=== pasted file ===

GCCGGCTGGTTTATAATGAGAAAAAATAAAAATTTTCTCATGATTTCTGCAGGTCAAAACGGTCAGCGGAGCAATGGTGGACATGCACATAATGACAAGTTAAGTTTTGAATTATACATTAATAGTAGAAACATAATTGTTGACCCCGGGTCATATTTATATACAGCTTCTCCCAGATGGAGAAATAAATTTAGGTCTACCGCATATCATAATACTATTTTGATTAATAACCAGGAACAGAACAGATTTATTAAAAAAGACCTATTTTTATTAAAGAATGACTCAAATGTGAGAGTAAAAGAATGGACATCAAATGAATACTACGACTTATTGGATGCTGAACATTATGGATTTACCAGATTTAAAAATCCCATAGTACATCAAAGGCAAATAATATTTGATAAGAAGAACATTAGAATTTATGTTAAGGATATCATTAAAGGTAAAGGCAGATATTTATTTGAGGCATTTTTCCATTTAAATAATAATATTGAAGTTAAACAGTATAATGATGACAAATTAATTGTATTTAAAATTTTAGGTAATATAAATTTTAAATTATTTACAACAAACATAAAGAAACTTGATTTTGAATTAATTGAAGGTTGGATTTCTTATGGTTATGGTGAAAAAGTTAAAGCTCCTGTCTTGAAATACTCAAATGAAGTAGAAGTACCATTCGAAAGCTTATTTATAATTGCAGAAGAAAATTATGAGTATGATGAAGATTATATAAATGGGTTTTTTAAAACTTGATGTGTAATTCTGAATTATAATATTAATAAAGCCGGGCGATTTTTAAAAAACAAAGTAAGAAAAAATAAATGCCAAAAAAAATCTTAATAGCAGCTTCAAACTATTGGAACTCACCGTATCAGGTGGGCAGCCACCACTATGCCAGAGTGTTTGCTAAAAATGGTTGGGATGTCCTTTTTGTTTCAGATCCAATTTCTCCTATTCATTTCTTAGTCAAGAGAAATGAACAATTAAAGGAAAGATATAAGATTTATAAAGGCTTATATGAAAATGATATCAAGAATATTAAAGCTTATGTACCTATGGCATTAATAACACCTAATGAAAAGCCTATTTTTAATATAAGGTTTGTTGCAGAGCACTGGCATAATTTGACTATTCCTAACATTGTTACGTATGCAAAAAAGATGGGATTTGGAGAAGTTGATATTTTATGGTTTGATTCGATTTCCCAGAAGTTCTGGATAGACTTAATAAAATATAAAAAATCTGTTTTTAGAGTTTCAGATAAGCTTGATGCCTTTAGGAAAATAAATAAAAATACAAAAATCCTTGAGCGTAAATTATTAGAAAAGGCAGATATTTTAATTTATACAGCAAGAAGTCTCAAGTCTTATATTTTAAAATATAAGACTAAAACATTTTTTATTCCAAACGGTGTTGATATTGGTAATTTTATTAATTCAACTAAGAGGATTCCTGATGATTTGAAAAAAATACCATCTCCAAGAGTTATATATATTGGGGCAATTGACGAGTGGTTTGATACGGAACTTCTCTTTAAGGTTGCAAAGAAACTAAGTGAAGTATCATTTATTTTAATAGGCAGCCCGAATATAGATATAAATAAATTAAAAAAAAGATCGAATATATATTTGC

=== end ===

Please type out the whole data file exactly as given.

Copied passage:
GCCGGCTGGTTTATAATGAGAAAAAATAAAAATTTTCTCATGATTTCTGCAGGTCAAAACGGTCAGCGGAGCAATGGTGGACATGCACATAATGACAAGTTAAGTTTTGAATTATACATTAATAGTAGAAACATAATTGTTGACCCCGGGTCATATTTATATACAGCTTCTCCCAGATGGAGAAATAAATTTAGGTCTACCGCATATCATAATACTATTTTGATTAATAACCAGGAACAGAACAGATTTATTAAAAAAGACCTATTTTTATTAAAGAATGACTCAAATGTGAGAGTAAAAGAATGGACATCAAATGAATACTACGACTTATTGGATGCTGAACATTATGGATTTACCAGATTTAAAAATCCCATAGTACATCAAAGGCAAATAATATTTGATAAGAAGAACATTAGAATTTATGTTAAGGATATCATTAAAGGTAAAGGCAGATATTTATTTGAGGCATTTTTCCATTTAAATAATAATATTGAAGTTAAACAGTATAATGATGACAAATTAATTGTATTTAAAATTTTAGGTAATATAAATTTTAAATTATTTACAACAAACATAAAGAAACTTGATTTTGAATTAATTGAAGGTTGGATTTCTTATGGTTATGGTGAAAAAGTTAAAGCTCCTGTCTTGAAATACTCAAATGAAGTAGAAGTACCATTCGAAAGCTTATTTATAATTGCAGAAGAAAATTATGAGTATGATGAAGATTATATAAATGGGTTTTTTAAAACTTGATGTGTAATTCTGAATTATAATATTAATAAAGCCGGGCGATTTTTAAAAAACAAAGTAAGAAAAAATAAATGCCAAAAAAAATCTTAATAGCAGCTTCAAACTATTGGAACTCACCGTATCAGGTGGGCAGCCACCACTATGCCAGAGTGTTTGCTAAAAATGGTTGGGATGTCCTTTTTGTTTCAGATCCAATTTCTCCTATTCATTTCTTAGTCAAGAGAAATGAACAATTAAAGGAAAGATATAAGATTTATAAAGGCTTATATGAAAATGATATCAAGAATATTAAAGCTTATGTACCTATGGCATTAATAACACCTAATGAAAAGCCTATTTTTAATATAAGGTTTGTTGCAGAGCACTGGCATAATTTGACTATTCCTAACATTGTTACGTATGCAAAAAAGATGGGATTTGGAGAAGTTGATATTTTATGGTTTGATTCGATTTCCCAGAAGTTCTGGATAGACTTAATAAAATATAAAAAATCTGTTTTTAGAGTTTCAGATAAGCTTGATGCCTTTAGGAAAATAAATAAAAATACAAAAATCCTTGAGCGTAAATTATTAGAAAAGGCAGATATTTTAATTTATACAGCAAGAAGTCTCAAGTCTTATATTTTAAAATATAAGACTAAAACATTTTTTATTCCAAACGGTGTTGATATTGGTAATTTTATTAATTCAACTAAGAGGATTCCTGATGATTTGAAAAAAATACCATCTCCAAGAGTTATATATATTGGGGCAATTGACGAGTGGTTTGATACGGAACTTCTCTTTAAGGTTGCAAAGAAACTAAGTGAAGTATCATTTATTTTAATAGGCAGCCCGAATATAGATATAAATAAATTAAAAAAAAGATCGAATATATATTTGC